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LT Catherine Bobea | Commissioned Corps of the U.S. Public Health Service Skip to main content

LT Catherine Bobea

June 2024 Officer Spotlight

LT Bobea is a Public Health Emergency Response Strike Team (PHERST) Military Treatment Facility (MTF) Pharmacist Officer detailed to the Department of Defense – Defense Health Agency stationed at Naval Medical Center San Diego (NMCSD). As a PHERST officer, she serves in a dual capacity providing full-time pharmacy services to expand MTF capabilities and supporting USPHS Commissioned Corps emergency response missions. At NMCSD, LT Bobea serves as a clinical pharmacist delivering patient-centered pharmaceutical care to service members, retirees, and beneficiaries. Through this service, she protects national health security by ensuring that active-duty personnel remain operational and mission ready. Additionally, LT Bobea currently serves as the Hazardous Drug Officer, overseeing implementation of USP 800 Standards (standards for safe handling of hazardous drugs to minimize the risk of exposure to healthcare personnel, patients, and the environment) across the Command. Other collateral duties include participation on the Investigational Review Board and Credentialing Review Committee, where she serves as a subject matter expert.

LT Bobea grew up in Queens, New York, and attended the City University of New York, where she received a Bachelor of Arts degree in Spanish and, later, a Bachelor of Arts in Biology. She obtained her Doctor of Pharmacy degree from the University of Saint Joseph School of Pharmacy in Hartford, Connecticut, and is currently pursuing a Master of Business Administration degree. LT Bobea is a Board Certified Pharmacotherapy Specialist (BCPS) with practice experience in the management of anemia in chronic kidney disease, outpatient pharmacy services, emergency medicine, and immunizations.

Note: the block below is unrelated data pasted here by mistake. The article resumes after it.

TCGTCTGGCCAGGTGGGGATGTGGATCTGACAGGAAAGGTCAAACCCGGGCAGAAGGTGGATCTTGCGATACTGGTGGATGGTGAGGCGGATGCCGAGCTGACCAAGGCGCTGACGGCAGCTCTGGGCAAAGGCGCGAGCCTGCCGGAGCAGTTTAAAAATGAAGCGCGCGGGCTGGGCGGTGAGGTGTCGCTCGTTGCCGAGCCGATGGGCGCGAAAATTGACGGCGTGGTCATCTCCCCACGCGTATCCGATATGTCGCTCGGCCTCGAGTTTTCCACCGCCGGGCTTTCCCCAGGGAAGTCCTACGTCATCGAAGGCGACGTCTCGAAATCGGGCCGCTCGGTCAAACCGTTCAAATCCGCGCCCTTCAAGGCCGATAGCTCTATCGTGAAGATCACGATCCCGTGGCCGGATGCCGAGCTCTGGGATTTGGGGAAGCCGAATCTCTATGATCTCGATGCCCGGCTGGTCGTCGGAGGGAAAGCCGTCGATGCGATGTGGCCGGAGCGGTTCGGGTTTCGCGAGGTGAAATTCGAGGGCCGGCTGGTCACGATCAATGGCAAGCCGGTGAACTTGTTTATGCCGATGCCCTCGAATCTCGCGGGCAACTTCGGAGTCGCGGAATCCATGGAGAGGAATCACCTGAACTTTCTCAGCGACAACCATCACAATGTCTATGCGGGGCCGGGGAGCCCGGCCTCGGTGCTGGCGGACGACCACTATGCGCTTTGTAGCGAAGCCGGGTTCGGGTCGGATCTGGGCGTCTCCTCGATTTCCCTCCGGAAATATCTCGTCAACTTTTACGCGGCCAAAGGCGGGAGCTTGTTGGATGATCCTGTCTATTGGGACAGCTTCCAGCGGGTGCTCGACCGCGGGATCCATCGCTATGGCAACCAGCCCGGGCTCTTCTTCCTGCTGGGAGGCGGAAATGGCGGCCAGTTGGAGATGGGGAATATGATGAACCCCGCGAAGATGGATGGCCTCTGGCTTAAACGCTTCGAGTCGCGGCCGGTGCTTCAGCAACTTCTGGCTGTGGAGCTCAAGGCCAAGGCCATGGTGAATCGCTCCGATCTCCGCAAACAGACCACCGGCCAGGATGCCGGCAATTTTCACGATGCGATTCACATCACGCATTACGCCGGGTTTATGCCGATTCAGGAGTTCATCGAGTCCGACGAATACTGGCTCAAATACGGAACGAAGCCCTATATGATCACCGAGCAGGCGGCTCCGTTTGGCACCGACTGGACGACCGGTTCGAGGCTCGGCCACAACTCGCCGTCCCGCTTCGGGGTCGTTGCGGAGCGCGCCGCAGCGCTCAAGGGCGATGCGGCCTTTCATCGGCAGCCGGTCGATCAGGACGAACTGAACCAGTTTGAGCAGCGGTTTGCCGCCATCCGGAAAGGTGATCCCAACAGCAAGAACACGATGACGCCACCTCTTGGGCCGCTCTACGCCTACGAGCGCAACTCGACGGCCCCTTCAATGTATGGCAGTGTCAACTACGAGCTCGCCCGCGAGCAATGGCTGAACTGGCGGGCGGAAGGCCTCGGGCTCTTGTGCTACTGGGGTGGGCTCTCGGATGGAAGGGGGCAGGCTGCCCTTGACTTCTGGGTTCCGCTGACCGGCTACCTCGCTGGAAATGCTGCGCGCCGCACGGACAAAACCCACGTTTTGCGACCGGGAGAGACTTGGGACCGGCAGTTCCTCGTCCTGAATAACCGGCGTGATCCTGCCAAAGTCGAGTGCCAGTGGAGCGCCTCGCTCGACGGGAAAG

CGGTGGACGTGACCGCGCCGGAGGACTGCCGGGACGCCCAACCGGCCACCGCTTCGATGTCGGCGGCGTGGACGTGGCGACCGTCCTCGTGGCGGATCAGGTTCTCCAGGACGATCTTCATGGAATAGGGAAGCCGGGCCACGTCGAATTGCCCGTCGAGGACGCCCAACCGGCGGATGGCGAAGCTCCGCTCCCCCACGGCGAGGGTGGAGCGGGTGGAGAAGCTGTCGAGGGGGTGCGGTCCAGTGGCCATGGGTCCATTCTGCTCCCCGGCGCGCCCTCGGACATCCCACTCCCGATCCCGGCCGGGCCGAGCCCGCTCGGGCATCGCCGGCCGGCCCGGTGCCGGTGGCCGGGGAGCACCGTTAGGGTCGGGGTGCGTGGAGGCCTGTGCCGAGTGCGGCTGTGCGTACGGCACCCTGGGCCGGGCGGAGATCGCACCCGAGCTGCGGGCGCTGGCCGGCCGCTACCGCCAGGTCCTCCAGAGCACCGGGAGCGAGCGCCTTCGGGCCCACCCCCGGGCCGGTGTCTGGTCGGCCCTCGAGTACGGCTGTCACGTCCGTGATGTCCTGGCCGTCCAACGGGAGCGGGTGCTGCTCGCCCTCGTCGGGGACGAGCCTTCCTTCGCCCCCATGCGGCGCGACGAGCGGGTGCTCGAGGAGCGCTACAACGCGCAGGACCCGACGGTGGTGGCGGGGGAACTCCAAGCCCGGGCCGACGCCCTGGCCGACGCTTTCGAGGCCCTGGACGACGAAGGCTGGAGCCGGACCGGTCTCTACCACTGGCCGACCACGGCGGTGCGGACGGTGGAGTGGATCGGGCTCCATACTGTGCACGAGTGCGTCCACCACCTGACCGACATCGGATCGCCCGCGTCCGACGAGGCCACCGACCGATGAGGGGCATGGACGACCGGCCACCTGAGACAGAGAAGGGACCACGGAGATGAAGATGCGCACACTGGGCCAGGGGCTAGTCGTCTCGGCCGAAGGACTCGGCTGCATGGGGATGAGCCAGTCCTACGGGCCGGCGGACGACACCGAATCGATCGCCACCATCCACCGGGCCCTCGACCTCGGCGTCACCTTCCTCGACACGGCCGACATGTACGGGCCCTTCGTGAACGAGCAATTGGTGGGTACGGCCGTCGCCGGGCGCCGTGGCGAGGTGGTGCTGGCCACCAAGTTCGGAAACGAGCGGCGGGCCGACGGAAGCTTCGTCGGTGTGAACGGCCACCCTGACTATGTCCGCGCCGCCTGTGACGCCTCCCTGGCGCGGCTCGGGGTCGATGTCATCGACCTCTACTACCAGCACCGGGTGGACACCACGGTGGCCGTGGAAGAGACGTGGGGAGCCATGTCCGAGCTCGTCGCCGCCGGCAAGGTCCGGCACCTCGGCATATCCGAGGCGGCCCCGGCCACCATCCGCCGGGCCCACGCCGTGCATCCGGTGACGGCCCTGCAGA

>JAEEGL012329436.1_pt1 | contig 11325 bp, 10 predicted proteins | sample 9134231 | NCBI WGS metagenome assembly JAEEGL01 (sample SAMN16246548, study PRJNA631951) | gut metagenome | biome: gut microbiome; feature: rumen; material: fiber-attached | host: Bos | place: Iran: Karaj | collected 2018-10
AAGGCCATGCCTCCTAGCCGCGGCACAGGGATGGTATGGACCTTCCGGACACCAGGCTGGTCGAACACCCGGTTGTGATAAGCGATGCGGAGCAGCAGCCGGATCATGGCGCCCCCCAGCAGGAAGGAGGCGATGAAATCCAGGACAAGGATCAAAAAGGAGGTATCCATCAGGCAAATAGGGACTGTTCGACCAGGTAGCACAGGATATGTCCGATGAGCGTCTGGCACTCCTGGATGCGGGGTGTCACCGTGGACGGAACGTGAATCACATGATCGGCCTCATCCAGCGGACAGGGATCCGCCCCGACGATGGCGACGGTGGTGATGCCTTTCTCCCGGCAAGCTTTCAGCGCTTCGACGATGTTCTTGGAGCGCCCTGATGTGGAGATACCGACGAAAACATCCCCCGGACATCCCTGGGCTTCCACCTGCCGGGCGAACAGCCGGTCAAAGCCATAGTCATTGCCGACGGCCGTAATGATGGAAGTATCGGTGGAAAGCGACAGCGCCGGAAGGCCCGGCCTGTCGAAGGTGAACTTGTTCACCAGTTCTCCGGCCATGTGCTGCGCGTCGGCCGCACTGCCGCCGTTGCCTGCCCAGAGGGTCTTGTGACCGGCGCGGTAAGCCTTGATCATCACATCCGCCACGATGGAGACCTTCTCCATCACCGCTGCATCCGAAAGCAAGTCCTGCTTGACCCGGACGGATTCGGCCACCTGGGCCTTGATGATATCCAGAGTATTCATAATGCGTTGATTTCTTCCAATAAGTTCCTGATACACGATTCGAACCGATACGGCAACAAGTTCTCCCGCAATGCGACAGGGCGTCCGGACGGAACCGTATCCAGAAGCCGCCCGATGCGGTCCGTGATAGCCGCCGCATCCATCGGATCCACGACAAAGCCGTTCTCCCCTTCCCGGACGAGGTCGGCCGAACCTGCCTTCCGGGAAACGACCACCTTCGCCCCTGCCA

LT Bobea was first exposed to the USPHS Commissioned Corps during her last year in pharmacy school in 2016, where she completed a rotation at the Crow/Northern Cheyenne Hospital, in Crow Agency, Montana. It was the first time she had the honor of visiting an American Indian reservation and where she met CDR James “Garrett” Sims and other U.S. Public Health Service (USPHS) officers who were practicing at the top of their licenses, providing comprehensive disease management services for a special underserved population, and truly making a difference. “I observed how the pharmacy officers were deeply engrained within the community and highly sought out by patients for their accessibility, knowledge, and expertise. They clearly embodied the USPHS core values – leadership, integrity, service, and excellence – they were living proof of the purpose I was seeking, and I wanted to be like them! That experience completely changed my life and started me on a path that led me to becoming a commissioned USPHS officer five years later.”

LT Bobea commissioned into the United States Public Health Service in April 2021 and was stationed at Gallup Indian Medical Center (GIMC), an Indian Health Service (IHS) hospital and Level III Trauma Center located in rural New Mexico. Prior to joining the USPHS Commissioned Corps, she obtained a position within the federal healthcare system, working at GIMC for over 3 years. LT Bobea began her “pharmacy career” 10 years prior as a cashier in community pharmacy where she developed a love for patients and customer service. “When I think back to why I originally wanted to become a pharmacist and subsequently a Public Health Service officer, the commonality is that I wanted to help people be well.”